Hyperspectral Remote Sensing
field spectroscopy and image analysis
Spectroscopy and hyperspectral remote sensing enables to retrieve very detailed spectral information about a certain surface in dense bandwith intervalls. Information on the “spectral fingerprints” of surfaces is then available in a near-continuous manner. This allows for the differentiation of materials, such different geologic surfaces, different urban materials, or plants of different composition and vigor. Especially field- and laboratory spectroscopy has shown many benefits, as measurements can be carried out in a controlled environment, and can be directly visualized and explained. This course provides you insights into practical experiments using a field spectrometer, and subsequent data analysis to assess key environmental parameters such as plant health, soil moisture content, and geologic composition.
The content of this course includes both the theoretical background of field and imaging spectroscopy, as well as practical experiments and subsequent data analysis. In particular, we will adress: the theoretical background of field and imaging spectroscopy / general reflectance and transmittance properties of plant leaves, canopies and soils / the quantification of biophysical and biochemical properties using spectroscopic measurements, feature parametrization and regression analysis / the advantages and challenges of existing and planned hyperspectral spaceborne sensors
Coding examples and individual work will be covered
Various software programs will be used, but mainly OpenSource software such as R.
Different techniques will be introduced and practically applied.
The content of scientific with regard to the audience will be discussed.
General Course News and Updates
Today some of our EAGLE students presented their internship and innovation laboratory projects. Very interesting topics and they obviously applied and deepened their remote sensing knowledge a lot. Julia Sauerbrey: Prediction of Organic Matter Content from Sentinel-2...read more
the application deadline for our next term of the international M.Sc. program EAGLE “applied Earth Observation and Geoanalysis of the Living Environment” is approaching. Application for the upcoming winter term are accepted until May 15thread more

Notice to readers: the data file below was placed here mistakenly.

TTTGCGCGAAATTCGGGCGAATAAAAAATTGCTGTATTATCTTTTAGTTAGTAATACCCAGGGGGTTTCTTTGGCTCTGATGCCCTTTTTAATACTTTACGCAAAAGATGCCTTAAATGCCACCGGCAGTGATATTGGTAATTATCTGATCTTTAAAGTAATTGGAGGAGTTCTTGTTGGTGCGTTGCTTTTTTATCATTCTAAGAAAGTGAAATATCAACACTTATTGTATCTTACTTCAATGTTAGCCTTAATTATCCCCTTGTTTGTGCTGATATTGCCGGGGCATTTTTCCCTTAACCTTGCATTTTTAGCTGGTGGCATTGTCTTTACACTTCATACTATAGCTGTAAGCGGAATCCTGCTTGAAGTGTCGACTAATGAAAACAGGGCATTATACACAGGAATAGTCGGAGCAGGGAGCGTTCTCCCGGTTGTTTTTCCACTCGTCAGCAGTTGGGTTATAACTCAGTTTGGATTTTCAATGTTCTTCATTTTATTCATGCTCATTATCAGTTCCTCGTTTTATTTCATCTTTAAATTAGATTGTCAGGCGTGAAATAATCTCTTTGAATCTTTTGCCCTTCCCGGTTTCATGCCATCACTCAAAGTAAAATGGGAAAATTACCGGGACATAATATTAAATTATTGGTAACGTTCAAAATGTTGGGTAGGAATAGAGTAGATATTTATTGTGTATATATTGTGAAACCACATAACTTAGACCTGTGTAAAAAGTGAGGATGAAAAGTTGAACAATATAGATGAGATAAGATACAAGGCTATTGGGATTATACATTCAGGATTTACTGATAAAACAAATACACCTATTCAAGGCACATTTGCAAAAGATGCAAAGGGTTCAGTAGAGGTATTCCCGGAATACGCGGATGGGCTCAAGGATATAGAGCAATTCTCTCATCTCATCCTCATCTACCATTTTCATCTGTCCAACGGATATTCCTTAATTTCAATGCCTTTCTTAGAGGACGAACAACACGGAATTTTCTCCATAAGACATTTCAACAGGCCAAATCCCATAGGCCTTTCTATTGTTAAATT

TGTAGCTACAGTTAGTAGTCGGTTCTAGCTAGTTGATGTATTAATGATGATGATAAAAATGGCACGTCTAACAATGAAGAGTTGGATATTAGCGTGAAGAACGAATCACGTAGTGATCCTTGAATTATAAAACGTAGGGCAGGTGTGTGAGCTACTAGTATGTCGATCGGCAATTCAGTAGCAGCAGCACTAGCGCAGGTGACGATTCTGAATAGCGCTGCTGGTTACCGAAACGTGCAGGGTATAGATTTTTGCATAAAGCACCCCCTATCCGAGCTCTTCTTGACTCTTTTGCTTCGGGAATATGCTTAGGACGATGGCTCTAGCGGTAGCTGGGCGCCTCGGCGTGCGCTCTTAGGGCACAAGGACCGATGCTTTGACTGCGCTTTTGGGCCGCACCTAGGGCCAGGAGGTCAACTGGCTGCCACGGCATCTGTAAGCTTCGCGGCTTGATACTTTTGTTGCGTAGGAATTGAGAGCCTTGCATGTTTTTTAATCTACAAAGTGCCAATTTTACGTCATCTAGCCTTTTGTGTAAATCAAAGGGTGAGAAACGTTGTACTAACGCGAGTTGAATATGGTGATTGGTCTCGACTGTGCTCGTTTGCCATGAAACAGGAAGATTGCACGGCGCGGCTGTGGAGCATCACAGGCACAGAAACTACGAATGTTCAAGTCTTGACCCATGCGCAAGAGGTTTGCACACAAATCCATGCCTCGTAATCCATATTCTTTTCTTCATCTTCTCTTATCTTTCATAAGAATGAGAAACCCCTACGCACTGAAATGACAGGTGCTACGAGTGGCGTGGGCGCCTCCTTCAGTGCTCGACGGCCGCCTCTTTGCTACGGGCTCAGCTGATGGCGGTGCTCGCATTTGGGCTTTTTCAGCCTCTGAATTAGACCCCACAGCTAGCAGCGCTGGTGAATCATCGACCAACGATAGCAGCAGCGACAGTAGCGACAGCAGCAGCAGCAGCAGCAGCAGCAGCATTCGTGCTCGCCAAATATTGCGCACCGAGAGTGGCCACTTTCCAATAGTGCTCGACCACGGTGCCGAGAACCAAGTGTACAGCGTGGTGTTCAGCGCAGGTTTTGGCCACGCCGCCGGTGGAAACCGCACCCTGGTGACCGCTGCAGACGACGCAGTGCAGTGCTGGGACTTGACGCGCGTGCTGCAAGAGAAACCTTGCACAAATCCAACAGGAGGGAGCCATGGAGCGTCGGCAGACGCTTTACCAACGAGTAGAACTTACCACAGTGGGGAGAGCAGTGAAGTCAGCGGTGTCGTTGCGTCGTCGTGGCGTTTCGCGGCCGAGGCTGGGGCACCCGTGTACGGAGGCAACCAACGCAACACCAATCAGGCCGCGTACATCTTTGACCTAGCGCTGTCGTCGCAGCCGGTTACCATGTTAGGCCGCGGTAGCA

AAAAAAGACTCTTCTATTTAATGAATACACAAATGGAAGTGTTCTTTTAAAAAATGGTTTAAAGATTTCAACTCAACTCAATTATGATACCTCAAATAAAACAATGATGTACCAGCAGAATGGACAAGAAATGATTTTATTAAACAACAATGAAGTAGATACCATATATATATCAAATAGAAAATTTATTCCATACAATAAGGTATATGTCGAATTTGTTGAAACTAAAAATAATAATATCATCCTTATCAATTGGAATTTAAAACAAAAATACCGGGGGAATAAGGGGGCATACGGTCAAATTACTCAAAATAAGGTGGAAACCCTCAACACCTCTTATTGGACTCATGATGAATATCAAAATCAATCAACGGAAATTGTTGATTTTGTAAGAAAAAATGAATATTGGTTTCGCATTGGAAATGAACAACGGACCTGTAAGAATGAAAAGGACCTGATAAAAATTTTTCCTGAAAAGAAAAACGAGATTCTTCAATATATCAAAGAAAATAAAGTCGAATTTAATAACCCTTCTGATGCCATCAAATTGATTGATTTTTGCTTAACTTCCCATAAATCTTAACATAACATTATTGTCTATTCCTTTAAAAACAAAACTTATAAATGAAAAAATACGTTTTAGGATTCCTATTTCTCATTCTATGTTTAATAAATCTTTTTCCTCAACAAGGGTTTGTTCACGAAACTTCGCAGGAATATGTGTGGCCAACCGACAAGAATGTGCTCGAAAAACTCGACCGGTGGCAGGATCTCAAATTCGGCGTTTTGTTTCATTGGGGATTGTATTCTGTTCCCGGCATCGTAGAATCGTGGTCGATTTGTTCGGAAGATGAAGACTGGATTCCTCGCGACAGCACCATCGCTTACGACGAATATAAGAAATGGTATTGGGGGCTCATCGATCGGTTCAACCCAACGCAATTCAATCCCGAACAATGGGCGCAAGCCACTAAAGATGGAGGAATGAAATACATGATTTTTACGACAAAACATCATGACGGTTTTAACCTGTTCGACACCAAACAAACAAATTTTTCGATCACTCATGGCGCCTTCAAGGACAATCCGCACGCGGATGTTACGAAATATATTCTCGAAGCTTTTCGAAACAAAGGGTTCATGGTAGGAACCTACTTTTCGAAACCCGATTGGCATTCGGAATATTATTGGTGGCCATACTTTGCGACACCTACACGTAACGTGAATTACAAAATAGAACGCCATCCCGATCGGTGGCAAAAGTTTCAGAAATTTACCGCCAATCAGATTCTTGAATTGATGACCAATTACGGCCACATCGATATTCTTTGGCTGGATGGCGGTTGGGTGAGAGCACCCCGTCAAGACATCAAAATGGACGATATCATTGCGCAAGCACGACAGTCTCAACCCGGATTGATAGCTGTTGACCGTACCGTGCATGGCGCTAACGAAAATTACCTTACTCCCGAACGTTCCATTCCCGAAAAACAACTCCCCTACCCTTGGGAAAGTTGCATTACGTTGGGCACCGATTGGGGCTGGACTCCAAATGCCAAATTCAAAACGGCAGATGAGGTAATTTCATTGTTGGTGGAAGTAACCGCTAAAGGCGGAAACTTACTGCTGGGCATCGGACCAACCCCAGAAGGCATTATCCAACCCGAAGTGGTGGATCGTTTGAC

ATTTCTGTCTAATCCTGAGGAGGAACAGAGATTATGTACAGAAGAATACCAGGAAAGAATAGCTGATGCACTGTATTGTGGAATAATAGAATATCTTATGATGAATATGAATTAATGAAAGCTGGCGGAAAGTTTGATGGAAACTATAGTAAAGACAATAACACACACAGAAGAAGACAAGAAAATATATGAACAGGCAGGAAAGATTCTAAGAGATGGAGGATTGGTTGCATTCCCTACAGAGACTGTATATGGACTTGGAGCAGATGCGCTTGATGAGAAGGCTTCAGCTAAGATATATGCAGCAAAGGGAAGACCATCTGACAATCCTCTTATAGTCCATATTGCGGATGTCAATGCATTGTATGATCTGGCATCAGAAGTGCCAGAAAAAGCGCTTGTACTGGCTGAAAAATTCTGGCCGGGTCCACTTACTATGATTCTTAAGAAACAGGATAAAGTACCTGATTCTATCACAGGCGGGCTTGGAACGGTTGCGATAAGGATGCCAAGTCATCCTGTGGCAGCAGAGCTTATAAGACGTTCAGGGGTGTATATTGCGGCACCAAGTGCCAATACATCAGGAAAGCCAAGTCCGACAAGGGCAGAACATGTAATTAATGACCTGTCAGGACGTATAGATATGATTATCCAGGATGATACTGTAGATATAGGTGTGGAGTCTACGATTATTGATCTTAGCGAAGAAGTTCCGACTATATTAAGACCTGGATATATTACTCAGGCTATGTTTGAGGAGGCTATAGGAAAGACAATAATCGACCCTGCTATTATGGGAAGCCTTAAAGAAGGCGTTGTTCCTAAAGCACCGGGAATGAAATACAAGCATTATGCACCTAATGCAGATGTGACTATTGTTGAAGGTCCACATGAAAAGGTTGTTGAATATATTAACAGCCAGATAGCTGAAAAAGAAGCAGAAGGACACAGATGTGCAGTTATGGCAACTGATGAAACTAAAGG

The course "from field work to spatial data" by Tobias Ullmann and Martin Wegmann is covering the whole range of field campaign planning and especially training all necessary methods such as GPS handling, coordinate systems, setting waypoints or finding locations. In...read more
Jakob Schwalb-Willmann just started his M.Sc. thesis titled "A deep learning movement prediction model using environmental data to identify movement anomalies". He will combine animal movement and remote sensing data in order to develop a generic, data-driven DL-based...read more
Today our EAGLE students applied data munging, pipes, plotting and statistics using colour distribution of sweets. They specifically used the dplyr, ggplot, kableExtra and others to compute derivatives, rearrange the data, plot it and run statistics on colour...read more
Last week Steven Hill and Thorsten Dahms gave a course that introduced EAGLE students to Python-based spatial data analysis. The advantages and challenges of different python libraries, data sets and methods were covered in hands-on exercises and also discussed...read more
The Bavarian Forest and the Bohemian Forest together form the largest contiguous forest area in central Europe, which is of an extraordinary importance for the protection and maintenance of biological diversity. Since 1970, a large area of the forest is protected as a...read more
In the past few weeks various block courses by colleagues from DLR have taken place. Divers topics how remote sensing can be used, which methods have to be applied and how to put it into practice were covered by our colleagues Hannes Taubenböck, Martin Bachmann and...read more